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Creative Writing . Creative Non-fiction writing unit 8. 3/24/2014 Journal Prompt #34. The vacation cottage you rented for the summer has a locked room, which you break into and …. foreshadowing. Clues that hint of events that have yet to occur. CREATIVE NON-FICTION.

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creative writing

Creative Writing

Creative Non-fiction writing unit 8

3 24 2014 journal prompt 34
3/24/2014 Journal Prompt #34
  • The vacation cottage you rented for the summer has a locked room, which you break into and …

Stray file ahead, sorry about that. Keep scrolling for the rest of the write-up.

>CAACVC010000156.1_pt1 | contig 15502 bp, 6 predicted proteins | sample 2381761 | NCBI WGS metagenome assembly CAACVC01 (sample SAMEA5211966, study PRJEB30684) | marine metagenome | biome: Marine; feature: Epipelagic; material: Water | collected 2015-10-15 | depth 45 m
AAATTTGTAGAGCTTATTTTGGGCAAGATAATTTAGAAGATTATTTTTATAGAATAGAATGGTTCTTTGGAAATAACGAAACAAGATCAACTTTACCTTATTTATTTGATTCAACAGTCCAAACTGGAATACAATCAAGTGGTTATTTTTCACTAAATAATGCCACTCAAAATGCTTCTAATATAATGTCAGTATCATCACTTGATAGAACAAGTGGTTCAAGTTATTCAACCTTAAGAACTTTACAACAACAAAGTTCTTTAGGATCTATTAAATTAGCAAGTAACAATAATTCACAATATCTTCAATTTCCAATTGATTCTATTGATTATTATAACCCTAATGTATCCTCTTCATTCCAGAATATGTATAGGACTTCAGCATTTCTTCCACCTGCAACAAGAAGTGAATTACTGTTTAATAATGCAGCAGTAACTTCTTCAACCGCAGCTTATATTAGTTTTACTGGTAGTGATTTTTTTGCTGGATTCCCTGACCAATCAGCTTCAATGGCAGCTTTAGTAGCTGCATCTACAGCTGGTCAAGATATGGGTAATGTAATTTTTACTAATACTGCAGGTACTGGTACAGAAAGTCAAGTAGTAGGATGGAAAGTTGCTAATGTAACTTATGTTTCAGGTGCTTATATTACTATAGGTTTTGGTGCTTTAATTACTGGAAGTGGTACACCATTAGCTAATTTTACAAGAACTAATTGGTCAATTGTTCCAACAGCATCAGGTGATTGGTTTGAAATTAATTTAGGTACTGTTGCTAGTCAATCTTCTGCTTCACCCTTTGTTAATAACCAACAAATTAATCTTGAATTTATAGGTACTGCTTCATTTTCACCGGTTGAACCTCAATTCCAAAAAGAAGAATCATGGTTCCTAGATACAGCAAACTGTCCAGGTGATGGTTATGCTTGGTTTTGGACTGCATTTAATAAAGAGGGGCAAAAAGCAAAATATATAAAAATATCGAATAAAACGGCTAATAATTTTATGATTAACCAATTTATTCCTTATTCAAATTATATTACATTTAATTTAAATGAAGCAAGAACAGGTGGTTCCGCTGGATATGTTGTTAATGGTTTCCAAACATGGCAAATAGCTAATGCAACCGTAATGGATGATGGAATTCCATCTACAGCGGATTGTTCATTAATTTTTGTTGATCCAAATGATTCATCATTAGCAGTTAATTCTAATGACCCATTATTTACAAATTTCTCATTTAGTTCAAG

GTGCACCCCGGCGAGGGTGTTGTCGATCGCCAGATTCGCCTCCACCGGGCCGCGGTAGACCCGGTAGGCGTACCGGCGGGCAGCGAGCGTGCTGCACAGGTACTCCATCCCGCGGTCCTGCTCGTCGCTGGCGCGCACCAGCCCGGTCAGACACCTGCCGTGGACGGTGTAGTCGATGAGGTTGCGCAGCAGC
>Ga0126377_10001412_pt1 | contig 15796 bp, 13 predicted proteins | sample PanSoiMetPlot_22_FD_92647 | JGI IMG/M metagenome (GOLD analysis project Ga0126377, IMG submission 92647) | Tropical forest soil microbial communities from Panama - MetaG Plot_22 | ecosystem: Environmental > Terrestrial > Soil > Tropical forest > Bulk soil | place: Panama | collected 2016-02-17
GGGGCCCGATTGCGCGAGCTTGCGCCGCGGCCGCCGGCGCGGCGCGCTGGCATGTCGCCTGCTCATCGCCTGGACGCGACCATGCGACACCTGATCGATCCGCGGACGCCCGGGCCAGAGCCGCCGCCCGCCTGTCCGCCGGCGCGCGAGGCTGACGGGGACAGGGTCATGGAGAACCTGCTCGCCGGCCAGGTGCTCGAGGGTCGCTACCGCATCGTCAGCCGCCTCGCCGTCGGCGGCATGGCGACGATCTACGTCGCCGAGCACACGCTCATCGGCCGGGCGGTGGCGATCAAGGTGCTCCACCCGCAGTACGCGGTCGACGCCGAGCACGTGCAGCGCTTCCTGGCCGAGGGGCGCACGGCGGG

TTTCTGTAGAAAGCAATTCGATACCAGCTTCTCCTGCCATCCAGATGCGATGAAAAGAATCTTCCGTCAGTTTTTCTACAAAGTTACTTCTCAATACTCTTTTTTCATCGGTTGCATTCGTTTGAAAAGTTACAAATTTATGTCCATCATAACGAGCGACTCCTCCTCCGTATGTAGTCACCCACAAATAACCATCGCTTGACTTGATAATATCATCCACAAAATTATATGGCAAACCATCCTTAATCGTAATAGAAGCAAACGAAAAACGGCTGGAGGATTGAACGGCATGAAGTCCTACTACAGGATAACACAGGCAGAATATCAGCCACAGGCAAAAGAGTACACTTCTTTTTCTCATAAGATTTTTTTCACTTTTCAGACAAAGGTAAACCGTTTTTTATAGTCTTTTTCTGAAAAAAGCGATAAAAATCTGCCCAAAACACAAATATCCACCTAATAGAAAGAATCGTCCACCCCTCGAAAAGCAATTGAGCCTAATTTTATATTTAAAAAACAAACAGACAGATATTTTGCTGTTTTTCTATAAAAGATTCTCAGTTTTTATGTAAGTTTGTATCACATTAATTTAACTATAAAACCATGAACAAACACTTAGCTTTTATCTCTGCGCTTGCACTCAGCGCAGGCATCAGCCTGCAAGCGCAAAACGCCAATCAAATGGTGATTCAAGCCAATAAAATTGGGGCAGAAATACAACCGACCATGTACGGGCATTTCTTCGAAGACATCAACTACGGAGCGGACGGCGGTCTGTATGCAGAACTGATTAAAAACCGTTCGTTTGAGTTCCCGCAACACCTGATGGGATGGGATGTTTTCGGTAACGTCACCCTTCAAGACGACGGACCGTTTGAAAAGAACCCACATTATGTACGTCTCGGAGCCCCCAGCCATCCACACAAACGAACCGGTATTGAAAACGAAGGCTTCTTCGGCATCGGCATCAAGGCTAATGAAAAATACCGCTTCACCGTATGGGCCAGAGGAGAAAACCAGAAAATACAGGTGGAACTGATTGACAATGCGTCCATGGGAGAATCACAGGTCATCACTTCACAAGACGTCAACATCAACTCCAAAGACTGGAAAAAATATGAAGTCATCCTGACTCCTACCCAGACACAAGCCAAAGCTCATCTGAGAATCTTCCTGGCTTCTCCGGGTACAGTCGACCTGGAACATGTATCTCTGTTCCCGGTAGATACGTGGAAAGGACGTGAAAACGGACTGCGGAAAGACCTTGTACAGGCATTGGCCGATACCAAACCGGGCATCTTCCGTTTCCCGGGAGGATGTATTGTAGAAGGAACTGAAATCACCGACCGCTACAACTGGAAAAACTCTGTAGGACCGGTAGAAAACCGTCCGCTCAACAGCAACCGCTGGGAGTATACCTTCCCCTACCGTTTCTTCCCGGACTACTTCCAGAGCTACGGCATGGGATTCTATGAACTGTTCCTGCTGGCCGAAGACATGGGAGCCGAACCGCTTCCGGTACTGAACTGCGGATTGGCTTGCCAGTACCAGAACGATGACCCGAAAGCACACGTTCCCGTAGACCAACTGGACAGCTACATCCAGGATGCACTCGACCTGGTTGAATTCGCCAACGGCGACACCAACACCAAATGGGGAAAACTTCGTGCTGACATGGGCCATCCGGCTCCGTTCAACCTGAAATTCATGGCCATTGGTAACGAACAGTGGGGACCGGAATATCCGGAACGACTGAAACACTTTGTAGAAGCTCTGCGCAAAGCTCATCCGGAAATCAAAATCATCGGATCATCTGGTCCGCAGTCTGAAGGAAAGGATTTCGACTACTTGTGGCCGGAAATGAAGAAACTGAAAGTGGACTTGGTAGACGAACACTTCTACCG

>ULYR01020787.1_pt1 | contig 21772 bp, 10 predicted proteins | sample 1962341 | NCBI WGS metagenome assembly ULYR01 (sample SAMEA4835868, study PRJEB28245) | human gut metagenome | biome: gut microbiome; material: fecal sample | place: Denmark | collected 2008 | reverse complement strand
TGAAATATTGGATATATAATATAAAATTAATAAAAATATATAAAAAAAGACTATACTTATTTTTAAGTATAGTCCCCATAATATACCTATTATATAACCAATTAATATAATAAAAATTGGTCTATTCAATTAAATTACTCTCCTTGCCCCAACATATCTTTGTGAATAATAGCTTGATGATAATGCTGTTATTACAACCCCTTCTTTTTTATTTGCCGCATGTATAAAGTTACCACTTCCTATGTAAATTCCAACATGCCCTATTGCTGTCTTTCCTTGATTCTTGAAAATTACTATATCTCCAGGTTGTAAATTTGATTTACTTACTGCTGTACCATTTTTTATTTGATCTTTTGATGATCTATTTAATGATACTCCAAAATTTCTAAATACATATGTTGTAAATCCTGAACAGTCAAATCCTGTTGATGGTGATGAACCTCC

foreshadowing
foreshadowing
  • Clues that hint of events that have yet to occur.
slide5

What is Creative Nonfiction?

  • “’Creative nonfiction’ precisely describes what the form is all about. The word “creative” refers simply to the use of literary craft in presenting nonfiction—that is, factually accurate prose about real people and events—in a compelling, vivid manner. To put it another way, creative nonfiction writers do not make things up; they make ideas and information that already exist more interesting and, often, more accessible.”
  • --Lee Gutkind (editor of Creative Nonfiction Journal)
basically it is a hybrid of non fiction and literature
Literary ElementsBasically, it is a “hybrid” of non-Fiction and literature

Non-Fiction

Essay Format

Researched Facts

Focus on Ideas and Facts

Standard Organizational Patterns

Narrative

Setting

Characterization

Author is Personally Involved

Literary Voice

Polished Language

3 main types
3 Main TYPES